11. The aims of zoos • The main aim of a zoo is to house whole animals for breeding and re-introduction • A secondary aim is to educate the public • The world zoos conservation strategy estimates that there are 1100 zoos in the world and they receive over 600 million visitors annually 4

  12. The world zoo conservation strategy; the role of the zoos and aquaria of the world in global conservation 4 • A paper was written by a collaboration between the IUDZG, CBSC, IUCN and SSC • It was meant to set out the future for zoos • The ultimate goal is that in the future zoo collections will be co-coordinated globally • But for now they look to base zoo collections on conservation objectives • Suggesting that ex-situ zoo populations should be managed so as to support the survival of species in the wild

  13. The world zoo conservation strategy; the role of the zoos and aquaria of the world in global conservation 4 • This paper suggests that genetic degeneration and domestication can be minimised by co-operatively managing zoo populations • Guidelines are set out to try to maintain as much genetic variability as possible and when this is carried out properly these populations can serve as genetic reservoirs for species survival in the wild • There are a few ways of maintaining genetic diversity. Many zoos keep stud books or use population management software and animal record databases e.g. ARKS or ISIS • A population of 250 to 500 individuals is required to maintain genetic variability for at least 100 years • Ex-situ conservation will not work for all species so subjects must be carefully chosen. Zoos must be able to maintain and breed the species and species must raise public awareness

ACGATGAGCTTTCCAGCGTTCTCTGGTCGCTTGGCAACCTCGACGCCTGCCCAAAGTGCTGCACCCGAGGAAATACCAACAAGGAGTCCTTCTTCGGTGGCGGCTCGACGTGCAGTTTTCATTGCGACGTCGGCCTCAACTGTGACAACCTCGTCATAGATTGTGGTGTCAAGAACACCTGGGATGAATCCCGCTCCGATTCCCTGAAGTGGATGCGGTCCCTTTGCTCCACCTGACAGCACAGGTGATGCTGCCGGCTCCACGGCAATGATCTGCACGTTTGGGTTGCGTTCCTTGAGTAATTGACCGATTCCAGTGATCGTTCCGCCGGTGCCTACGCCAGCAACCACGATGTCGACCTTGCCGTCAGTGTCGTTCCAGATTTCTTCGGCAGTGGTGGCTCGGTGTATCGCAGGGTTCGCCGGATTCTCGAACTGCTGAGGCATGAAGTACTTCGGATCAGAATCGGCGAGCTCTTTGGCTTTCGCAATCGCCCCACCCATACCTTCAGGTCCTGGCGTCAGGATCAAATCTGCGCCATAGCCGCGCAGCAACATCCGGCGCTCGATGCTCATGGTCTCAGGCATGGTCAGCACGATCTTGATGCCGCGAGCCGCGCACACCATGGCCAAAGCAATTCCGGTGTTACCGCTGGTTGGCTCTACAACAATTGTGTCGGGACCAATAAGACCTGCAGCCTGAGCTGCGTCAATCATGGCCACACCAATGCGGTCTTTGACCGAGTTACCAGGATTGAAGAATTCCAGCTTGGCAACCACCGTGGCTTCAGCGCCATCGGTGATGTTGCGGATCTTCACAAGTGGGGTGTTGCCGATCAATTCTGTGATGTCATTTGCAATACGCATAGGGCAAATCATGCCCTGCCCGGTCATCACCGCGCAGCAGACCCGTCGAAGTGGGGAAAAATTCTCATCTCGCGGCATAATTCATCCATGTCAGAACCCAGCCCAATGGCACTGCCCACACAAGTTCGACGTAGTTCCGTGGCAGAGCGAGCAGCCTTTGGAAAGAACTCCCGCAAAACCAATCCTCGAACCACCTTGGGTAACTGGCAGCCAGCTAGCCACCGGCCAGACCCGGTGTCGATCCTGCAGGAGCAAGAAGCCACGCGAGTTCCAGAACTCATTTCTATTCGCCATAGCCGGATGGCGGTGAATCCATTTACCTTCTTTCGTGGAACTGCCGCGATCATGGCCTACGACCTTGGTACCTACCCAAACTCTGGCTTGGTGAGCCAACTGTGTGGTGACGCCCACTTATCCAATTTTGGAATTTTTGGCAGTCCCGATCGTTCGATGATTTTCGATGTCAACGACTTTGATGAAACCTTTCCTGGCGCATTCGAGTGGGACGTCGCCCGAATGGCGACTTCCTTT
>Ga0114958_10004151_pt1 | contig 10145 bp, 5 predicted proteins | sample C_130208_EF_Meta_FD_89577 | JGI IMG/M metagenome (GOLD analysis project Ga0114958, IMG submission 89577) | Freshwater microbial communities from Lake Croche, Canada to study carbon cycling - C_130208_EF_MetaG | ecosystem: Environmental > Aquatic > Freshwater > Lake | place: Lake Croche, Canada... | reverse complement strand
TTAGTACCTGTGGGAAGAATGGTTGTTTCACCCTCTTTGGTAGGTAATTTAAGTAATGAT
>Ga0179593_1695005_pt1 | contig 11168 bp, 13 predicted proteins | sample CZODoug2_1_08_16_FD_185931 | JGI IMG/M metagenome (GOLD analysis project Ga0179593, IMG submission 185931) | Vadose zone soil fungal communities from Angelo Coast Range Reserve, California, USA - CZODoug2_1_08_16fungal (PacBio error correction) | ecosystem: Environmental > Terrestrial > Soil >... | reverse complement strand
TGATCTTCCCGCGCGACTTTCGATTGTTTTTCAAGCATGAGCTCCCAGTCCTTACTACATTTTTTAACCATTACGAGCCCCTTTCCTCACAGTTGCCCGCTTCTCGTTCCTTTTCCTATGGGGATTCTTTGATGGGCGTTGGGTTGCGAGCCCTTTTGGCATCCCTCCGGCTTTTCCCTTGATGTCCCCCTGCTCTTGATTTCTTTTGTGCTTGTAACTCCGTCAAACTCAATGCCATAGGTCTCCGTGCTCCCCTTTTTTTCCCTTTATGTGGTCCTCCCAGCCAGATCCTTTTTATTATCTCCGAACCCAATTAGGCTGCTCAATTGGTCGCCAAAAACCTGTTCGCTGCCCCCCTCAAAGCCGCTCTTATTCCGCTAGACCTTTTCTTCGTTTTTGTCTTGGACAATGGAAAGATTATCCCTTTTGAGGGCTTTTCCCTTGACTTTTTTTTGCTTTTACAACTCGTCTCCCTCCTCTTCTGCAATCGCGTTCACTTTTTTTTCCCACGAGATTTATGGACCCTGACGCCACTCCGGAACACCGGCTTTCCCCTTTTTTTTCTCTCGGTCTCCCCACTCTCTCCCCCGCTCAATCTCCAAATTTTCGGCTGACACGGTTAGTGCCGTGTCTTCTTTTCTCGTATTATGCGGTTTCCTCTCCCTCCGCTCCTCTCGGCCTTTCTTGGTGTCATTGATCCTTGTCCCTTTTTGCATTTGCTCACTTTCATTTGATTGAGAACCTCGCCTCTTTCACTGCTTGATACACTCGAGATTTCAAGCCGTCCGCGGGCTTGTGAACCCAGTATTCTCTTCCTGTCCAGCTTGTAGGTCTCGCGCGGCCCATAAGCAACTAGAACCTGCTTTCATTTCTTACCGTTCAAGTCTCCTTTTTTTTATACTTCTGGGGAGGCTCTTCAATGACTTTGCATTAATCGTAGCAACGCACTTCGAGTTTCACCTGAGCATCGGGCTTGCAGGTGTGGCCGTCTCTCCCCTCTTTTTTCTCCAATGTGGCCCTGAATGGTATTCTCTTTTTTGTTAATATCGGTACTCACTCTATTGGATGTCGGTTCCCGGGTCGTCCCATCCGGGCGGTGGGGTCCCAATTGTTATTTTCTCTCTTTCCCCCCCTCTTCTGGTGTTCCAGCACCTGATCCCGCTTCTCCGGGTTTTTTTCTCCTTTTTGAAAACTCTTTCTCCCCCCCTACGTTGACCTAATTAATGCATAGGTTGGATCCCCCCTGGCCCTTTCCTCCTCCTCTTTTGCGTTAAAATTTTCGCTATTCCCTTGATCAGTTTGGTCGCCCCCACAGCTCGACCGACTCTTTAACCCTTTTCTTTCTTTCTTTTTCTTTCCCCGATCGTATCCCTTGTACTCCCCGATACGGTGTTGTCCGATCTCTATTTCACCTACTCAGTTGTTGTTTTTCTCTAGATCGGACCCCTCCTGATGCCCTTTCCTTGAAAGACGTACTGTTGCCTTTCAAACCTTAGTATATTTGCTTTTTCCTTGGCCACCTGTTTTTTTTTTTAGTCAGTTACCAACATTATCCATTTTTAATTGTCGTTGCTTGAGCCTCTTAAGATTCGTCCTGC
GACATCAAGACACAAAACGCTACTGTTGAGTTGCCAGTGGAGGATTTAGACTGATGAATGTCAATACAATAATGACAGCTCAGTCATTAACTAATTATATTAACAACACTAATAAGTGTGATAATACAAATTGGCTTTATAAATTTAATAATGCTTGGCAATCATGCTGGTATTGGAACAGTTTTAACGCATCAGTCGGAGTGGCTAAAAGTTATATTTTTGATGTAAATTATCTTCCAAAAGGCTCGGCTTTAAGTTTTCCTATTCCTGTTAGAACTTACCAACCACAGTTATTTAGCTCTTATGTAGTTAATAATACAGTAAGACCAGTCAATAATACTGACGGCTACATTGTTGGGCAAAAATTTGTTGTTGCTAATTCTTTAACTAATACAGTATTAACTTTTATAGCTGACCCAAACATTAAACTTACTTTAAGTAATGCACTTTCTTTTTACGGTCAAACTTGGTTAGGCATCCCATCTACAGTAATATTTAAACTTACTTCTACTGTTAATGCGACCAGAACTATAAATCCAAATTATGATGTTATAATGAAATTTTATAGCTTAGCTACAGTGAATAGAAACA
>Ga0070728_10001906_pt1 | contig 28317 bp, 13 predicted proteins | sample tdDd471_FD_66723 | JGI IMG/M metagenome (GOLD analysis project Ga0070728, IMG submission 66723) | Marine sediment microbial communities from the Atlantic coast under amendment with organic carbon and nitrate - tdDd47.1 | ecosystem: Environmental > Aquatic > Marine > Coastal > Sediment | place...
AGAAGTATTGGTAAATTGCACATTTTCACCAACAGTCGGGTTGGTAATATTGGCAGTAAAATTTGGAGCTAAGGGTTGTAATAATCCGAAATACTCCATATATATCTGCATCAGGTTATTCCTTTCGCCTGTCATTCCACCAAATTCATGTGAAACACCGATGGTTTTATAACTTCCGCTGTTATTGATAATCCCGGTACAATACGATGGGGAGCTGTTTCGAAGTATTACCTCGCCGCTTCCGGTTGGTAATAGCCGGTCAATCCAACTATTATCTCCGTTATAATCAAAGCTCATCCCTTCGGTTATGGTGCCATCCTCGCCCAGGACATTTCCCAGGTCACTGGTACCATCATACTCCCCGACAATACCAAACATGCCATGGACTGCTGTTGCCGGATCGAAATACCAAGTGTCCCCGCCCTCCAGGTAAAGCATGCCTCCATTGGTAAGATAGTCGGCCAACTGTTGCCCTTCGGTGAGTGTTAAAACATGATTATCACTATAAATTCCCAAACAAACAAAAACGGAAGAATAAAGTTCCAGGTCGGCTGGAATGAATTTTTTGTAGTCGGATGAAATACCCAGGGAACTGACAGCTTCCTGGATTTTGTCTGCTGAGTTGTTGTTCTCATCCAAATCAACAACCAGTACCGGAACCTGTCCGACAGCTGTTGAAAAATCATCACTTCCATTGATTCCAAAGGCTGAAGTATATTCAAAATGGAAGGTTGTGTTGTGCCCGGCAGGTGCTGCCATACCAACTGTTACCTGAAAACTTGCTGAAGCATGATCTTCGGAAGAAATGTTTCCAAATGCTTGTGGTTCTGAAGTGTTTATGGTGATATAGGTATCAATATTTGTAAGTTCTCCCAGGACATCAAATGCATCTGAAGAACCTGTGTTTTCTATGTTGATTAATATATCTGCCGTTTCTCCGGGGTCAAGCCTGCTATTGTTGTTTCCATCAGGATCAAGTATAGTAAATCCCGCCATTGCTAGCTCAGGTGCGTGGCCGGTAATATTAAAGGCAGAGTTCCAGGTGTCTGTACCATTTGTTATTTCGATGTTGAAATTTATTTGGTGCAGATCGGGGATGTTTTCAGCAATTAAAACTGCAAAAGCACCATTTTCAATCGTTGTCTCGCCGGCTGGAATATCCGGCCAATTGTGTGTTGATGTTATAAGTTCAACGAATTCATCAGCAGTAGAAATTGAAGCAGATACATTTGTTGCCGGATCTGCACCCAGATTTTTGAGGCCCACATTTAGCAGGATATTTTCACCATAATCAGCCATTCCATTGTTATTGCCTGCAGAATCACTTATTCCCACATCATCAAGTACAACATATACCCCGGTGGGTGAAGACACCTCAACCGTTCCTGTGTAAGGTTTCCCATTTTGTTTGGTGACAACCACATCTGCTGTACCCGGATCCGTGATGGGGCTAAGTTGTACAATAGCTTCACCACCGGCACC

14. The world zoo conservation strategy; the role of the zoos and aquaria of the world in global conservation 4 • On top of keeping endangered species alive and genetically diverse zoos also have an important role to play in research • This research is relevant to in-situ conservation • Zoo knowledge on the biology of small populations will become increasingly relevant to conservation of wild species when natural habitats are reduced and species ranges are fragmented

  15. Zoo successes – The Arabian Oryx • The first deliberate use of a zoo was to prevent extinction of the Arabian Oryx • These animals were hunted by the Bedouin as a test of manhood • When spears were swapped for machine guns the numbers declined

  16. Zoo successes – The Arabian Oryx • The last wild animals were shot in 1972 • 15 individuals were in a zoo in Phoenix, Arizona • The first six calves were male but in 1966 a female was born • By 1977 there were 60 individuals in the herd • Now they are found in zoos around the world and are being re-introduced in Oman

  17. Zoo successes- The Californian Condor 2 • The Californian Condor fed on carrion of bison • When bison numbers declined (killed to starve the Native Americans) so did the condor numbers • In the mid 1980s there were 5 birds in the wild and 24 in zoos • In 1992 the zoo population had increased to over 60 individuals • Now the birds are being re-introduced • Some of the introductions have been successful, others not so. If the animals get into urban areas they tend to hit power lines and drink anti-freeze